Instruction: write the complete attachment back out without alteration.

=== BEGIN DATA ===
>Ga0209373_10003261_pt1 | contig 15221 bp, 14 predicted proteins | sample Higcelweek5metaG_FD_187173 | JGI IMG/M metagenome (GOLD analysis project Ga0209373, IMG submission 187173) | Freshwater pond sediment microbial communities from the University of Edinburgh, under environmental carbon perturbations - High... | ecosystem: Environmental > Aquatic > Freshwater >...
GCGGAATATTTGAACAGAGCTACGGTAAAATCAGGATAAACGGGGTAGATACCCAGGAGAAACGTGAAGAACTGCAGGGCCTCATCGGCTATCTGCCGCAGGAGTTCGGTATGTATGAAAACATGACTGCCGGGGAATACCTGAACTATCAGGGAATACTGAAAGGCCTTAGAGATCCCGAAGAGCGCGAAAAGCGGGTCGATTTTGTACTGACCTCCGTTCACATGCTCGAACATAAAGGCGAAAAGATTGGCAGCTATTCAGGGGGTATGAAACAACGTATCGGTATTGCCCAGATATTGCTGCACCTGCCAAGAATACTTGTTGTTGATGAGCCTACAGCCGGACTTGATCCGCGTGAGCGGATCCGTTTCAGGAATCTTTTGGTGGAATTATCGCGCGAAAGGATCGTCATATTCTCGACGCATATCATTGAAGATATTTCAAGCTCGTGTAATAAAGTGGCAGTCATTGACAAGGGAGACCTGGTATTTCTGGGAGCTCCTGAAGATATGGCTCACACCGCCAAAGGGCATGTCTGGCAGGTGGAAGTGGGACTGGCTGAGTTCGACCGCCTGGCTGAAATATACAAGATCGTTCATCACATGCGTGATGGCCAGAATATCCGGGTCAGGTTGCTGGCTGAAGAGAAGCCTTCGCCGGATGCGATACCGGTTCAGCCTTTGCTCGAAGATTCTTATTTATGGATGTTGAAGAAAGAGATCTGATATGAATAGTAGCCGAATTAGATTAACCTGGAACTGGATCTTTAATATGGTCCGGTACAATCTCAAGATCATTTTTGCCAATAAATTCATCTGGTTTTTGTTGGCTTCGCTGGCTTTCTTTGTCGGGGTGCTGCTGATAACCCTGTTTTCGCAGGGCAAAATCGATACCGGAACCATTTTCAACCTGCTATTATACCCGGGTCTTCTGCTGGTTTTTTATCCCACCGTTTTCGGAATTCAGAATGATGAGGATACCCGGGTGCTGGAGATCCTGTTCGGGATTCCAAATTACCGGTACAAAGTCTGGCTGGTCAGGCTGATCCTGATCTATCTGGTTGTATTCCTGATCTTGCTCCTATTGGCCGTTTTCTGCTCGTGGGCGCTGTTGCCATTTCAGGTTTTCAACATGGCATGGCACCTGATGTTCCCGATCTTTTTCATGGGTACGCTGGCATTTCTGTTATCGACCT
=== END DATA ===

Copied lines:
>Ga0209373_10003261_pt1 | contig 15221 bp, 14 predicted proteins | sample Higcelweek5metaG_FD_187173 | JGI IMG/M metagenome (GOLD analysis project Ga0209373, IMG submission 187173) | Freshwater pond sediment microbial communities from the University of Edinburgh, under environmental carbon perturbations - High... | ecosystem: Environmental > Aquatic > Freshwater >...
GCGGAATATTTGAACAGAGCTACGGTAAAATCAGGATAAACGGGGTAGATACCCAGGAGAAACGTGAAGAACTGCAGGGCCTCATCGGCTATCTGCCGCAGGAGTTCGGTATGTATGAAAACATGACTGCCGGGGAATACCTGAACTATCAGGGAATACTGAAAGGCCTTAGAGATCCCGAAGAGCGCGAAAAGCGGGTCGATTTTGTACTGACCTCCGTTCACATGCTCGAACATAAAGGCGAAAAGATTGGCAGCTATTCAGGGGGTATGAAACAACGTATCGGTATTGCCCAGATATTGCTGCACCTGCCAAGAATACTTGTTGTTGATGAGCCTACAGCCGGACTTGATCCGCGTGAGCGGATCCGTTTCAGGAATCTTTTGGTGGAATTATCGCGCGAAAGGATCGTCATATTCTCGACGCATATCATTGAAGATATTTCAAGCTCGTGTAATAAAGTGGCAGTCATTGACAAGGGAGACCTGGTATTTCTGGGAGCTCCTGAAGATATGGCTCACACCGCCAAAGGGCATGTCTGGCAGGTGGAAGTGGGACTGGCTGAGTTCGACCGCCTGGCTGAAATATACAAGATCGTTCATCACATGCGTGATGGCCAGAATATCCGGGTCAGGTTGCTGGCTGAAGAGAAGCCTTCGCCGGATGCGATACCGGTTCAGCCTTTGCTCGAAGATTCTTATTTATGGATGTTGAAGAAAGAGATCTGATATGAATAGTAGCCGAATTAGATTAACCTGGAACTGGATCTTTAATATGGTCCGGTACAATCTCAAGATCATTTTTGCCAATAAATTCATCTGGTTTTTGTTGGCTTCGCTGGCTTTCTTTGTCGGGGTGCTGCTGATAACCCTGTTTTCGCAGGGCAAAATCGATACCGGAACCATTTTCAACCTGCTATTATACCCGGGTCTTCTGCTGGTTTTTTATCCCACCGTTTTCGGAATTCAGAATGATGAGGATACCCGGGTGCTGGAGATCCTGTTCGGGATTCCAAATTACCGGTACAAAGTCTGGCTGGTCAGGCTGATCCTGATCTATCTGGTTGTATTCCTGATCTTGCTCCTATTGGCCGTTTTCTGCTCGTGGGCGCTGTTGCCATTTCAGGTTTTCAACATGGCATGGCACCTGATGTTCCCGATCTTTTTCATGGGTACGCTGGCATTTCTGTTATCGACCT